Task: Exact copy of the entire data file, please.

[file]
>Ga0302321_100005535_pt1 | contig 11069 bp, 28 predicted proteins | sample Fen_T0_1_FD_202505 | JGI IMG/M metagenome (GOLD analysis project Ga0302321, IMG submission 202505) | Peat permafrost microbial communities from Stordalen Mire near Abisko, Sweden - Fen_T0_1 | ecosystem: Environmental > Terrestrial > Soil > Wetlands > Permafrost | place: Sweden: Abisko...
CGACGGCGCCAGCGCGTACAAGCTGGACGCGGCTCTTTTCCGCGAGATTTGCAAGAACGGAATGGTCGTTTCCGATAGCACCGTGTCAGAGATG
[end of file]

>Ga0302321_100005535_pt1 | contig 11069 bp, 28 predicted proteins | sample Fen_T0_1_FD_202505 | JGI IMG/M metagenome (GOLD analysis project Ga0302321, IMG submission 202505) | Peat permafrost microbial communities from Stordalen Mire near Abisko, Sweden - Fen_T0_1 | ecosystem: Environmental > Terrestrial > Soil > Wetlands > Permafrost | place: Sweden: Abisko...
CGACGGCGCCAGCGCGTACAAGCTGGACGCGGCTCTTTTCCGCGAGATTTGCAAGAACGGAATGGTCGTTTCCGATAGCACCGTGTCAGAGATG